The importance of food supply chain emissions has increased. According to a study, entitled Food Systems Are Responsible for a Third of Global Anthropogenic GHG Emissions, recently published in Nature Food by Monica Crippa et al. (2021), our food systems emit 34% of the world’s greenhouse gas emissions every year. It turns out that “[t]he largest contribution came from agriculture and land use/land-use change activities (71%), with the remaining were from supply chain activities: retail, transport, consumption, fuel production, waste management, industrial processes and packaging”. What is remarkable about this study is the level of detail and size of the dataset, called EDGAR-FOOD, which identifies the sources of greenhouse gas emissions across the entire food production and supply chain. One of the coauthors argues that “[a]ny policy decision requires a good and robust evidence base”, hoping that “EDGAR-FOOD will be helpful in identifying where action to reduce food system greenhouse gas emissions is most effective”.
Crippa, M., Solazzo, E., Guizzardi, D., Monforti-Ferrario, F., Tubiello, F. N., & Leip, A. (2021). Food Systems Are Responsible for a Third of Global Anthropogenic GHG Emissions. Nature Food, 2, 198–209. https://doi.org/10.1038/s43016-021-00225-9
The Journal of Supply Chain Management is doing an excellent job of stretching the boundaries of our discipline. I know from various conversations with colleagues that I am not the only fan of the journal. I would like to give an example of a very powerful recent JSCM paper: Touboulic, McCarthy, & Matthews (2020). It is entitled Re-Imagining Supply Chain Challenges Through Critical Engaged Research. The authors explore “how engaged research can support the development of the theory and practice of supply chain management (SCM) and present critical engaged research as an extended form of engaged research”. Check out the following video from the authors explaining their vision of critical engaged SCM research.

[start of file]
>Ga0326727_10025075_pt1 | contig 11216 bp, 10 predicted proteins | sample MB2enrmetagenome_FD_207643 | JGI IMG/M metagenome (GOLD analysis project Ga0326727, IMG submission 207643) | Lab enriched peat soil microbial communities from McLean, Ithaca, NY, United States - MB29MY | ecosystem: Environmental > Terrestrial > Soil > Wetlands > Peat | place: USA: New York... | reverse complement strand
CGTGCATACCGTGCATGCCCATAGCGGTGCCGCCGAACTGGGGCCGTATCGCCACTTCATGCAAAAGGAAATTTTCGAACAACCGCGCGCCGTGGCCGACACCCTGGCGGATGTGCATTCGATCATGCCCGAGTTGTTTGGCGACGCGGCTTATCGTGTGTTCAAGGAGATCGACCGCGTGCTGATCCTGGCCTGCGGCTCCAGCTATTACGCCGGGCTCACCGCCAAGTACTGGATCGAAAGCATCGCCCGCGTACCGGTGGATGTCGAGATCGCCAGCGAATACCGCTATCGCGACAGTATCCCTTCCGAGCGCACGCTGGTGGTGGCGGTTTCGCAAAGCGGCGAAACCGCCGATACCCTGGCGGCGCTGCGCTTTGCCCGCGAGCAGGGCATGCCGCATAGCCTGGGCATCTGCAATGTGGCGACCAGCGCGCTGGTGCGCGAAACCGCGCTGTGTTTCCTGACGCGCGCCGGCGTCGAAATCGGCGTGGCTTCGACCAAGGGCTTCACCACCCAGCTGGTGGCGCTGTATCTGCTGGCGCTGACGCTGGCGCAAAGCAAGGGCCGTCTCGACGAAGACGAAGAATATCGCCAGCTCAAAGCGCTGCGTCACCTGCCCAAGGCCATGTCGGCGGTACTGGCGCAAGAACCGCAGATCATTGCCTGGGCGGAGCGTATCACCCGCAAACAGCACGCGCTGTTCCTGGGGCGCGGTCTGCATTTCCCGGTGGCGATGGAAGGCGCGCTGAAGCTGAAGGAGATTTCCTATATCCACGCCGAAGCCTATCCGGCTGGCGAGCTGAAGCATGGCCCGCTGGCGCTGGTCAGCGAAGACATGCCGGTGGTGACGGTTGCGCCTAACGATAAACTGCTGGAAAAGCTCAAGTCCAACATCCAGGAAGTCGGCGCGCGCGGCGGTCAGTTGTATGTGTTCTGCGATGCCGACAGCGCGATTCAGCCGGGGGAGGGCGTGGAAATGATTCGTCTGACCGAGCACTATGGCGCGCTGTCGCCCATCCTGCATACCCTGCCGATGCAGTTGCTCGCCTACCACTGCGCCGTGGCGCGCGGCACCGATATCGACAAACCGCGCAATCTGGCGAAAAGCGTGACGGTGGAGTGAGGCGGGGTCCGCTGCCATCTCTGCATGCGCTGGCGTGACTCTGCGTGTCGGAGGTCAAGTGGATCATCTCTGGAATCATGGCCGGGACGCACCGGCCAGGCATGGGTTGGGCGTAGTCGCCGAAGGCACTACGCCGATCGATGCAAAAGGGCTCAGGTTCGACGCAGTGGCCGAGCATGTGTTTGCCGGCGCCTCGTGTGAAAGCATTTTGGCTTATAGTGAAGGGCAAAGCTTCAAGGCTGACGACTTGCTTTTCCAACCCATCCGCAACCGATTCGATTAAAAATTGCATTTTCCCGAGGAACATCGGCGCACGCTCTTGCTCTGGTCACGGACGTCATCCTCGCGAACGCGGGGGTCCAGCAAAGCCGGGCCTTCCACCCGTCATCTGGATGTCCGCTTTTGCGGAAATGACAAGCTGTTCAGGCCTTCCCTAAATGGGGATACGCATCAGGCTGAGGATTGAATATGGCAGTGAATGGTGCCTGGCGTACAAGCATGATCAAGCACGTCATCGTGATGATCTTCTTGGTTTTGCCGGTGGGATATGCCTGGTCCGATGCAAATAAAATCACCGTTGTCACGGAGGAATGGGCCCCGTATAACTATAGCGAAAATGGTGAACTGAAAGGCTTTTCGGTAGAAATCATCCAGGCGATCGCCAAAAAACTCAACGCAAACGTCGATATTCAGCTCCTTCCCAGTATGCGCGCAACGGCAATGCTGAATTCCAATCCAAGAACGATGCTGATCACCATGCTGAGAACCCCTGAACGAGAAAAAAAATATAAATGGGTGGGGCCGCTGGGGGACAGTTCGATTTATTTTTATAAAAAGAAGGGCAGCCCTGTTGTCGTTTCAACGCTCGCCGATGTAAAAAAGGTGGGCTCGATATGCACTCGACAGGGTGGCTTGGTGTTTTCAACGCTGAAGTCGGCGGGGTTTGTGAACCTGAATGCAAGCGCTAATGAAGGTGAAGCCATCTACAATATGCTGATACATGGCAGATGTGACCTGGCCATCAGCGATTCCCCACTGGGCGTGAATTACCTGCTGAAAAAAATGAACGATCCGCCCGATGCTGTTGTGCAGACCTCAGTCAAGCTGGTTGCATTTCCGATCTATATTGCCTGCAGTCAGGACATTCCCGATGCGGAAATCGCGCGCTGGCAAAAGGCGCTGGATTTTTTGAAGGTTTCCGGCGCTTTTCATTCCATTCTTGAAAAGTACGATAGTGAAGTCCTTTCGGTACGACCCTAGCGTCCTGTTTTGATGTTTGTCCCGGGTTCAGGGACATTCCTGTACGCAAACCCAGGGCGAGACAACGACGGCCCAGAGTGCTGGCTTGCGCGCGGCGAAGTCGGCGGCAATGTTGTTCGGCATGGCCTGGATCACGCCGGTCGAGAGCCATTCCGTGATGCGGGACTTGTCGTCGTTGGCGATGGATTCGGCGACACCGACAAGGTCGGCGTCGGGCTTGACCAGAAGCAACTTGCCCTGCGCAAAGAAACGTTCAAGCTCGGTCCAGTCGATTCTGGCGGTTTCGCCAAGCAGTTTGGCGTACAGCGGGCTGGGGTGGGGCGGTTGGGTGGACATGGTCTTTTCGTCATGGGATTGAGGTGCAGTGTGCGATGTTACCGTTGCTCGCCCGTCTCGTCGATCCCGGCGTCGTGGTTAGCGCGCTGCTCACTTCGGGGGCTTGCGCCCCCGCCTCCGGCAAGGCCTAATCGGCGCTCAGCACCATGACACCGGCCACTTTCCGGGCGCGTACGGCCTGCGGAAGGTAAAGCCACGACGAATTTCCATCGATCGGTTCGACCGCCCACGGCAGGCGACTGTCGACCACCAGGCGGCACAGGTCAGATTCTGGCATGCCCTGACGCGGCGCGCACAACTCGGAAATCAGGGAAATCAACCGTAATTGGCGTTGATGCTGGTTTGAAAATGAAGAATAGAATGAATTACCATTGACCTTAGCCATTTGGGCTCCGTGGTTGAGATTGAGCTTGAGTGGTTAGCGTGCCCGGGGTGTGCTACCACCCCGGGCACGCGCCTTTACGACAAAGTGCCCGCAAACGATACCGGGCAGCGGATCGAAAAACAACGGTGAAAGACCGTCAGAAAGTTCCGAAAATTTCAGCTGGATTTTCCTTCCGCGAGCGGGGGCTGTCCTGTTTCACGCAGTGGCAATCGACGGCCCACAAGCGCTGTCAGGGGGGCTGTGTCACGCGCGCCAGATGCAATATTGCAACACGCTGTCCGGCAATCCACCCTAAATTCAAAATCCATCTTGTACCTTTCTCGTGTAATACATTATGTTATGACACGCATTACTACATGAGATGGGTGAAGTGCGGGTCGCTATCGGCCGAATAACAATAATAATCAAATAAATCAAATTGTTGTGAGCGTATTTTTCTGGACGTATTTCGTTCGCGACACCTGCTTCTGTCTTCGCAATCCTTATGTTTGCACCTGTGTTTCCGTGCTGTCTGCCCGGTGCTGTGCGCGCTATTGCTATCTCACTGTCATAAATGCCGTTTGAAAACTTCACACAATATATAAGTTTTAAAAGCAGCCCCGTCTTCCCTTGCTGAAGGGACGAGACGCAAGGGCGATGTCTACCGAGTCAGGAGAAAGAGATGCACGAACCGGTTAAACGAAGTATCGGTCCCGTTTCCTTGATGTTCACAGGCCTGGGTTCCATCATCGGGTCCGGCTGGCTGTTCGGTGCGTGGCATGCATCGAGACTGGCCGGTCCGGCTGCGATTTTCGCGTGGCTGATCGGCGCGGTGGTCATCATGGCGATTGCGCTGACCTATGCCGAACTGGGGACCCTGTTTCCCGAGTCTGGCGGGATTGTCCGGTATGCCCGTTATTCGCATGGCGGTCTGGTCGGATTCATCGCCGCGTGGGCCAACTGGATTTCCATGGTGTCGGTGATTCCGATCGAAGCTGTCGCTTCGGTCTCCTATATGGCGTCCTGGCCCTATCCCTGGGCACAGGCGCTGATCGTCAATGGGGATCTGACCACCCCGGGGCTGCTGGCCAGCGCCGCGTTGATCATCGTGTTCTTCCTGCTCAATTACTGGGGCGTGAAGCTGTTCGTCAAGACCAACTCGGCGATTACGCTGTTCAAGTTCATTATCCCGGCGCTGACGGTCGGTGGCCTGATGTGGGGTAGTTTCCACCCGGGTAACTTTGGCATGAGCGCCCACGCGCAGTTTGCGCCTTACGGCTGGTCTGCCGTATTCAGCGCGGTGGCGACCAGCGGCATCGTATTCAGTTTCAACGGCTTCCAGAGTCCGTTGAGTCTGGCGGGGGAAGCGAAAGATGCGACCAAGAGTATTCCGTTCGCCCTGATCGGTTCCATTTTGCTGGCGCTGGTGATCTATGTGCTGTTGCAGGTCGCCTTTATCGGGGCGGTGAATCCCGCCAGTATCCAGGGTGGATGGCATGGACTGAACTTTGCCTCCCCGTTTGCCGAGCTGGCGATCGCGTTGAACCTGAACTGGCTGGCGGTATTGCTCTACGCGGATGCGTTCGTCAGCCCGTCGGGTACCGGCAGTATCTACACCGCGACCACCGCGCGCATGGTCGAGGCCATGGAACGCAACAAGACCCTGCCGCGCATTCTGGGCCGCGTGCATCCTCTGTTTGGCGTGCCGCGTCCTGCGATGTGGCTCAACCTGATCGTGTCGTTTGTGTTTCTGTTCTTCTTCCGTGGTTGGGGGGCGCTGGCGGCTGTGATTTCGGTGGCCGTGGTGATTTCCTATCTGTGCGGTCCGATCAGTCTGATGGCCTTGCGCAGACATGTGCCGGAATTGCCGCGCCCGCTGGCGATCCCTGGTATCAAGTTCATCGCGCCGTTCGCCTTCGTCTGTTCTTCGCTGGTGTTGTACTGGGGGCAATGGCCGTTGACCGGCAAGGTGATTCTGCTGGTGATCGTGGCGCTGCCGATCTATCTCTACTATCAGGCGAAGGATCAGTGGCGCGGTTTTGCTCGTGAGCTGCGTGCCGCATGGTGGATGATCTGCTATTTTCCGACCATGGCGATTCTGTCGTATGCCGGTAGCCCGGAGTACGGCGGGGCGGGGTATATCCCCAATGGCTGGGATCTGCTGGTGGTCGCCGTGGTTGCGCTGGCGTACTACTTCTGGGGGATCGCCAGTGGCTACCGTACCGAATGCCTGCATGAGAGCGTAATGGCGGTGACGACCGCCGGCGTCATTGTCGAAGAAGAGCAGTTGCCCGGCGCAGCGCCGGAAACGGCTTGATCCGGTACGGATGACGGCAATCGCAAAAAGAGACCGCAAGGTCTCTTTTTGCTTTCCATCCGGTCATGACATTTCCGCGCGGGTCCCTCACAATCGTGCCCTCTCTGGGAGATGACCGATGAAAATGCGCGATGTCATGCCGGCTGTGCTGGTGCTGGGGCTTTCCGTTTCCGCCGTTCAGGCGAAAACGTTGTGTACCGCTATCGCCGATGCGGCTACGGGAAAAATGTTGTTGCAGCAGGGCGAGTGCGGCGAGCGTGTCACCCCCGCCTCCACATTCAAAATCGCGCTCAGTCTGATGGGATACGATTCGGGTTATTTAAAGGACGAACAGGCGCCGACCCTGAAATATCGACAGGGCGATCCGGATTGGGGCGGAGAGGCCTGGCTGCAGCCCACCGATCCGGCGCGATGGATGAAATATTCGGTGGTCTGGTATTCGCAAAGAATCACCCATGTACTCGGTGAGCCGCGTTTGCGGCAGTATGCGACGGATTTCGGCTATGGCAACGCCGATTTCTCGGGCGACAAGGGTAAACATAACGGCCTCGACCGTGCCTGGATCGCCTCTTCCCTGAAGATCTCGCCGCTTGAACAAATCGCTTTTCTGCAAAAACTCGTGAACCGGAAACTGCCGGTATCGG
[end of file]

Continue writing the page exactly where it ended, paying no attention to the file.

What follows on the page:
I recently read on LinkedIn how a department head bragged about how many papers his team published in highly ranked journals over the past year. This mentality has to stop because it does not lead to more, but to less quality. In fact, quantity competes with quality. Often “motivated” by the disincentive systems of their universities, many academics waste their time writing lots of papers that no one ever will cite. They should rather invest this time in writing one great paper. This can take years, but is worth doing. For example, Mark Granovetter is a highly acclaimed academic who some consider worthy of the Nobel Prize in Economics. Google Scholar counts almost 150,000 citations of his work. Yet, 70% and 84% of these citations refer to just 2 and 5 of his great papers, respectively. So if you ever sit on an assessment committee or make bonus decisions, do not just count the number of publications in certain journals per year. You might then overlook academic leaders like Granovetter.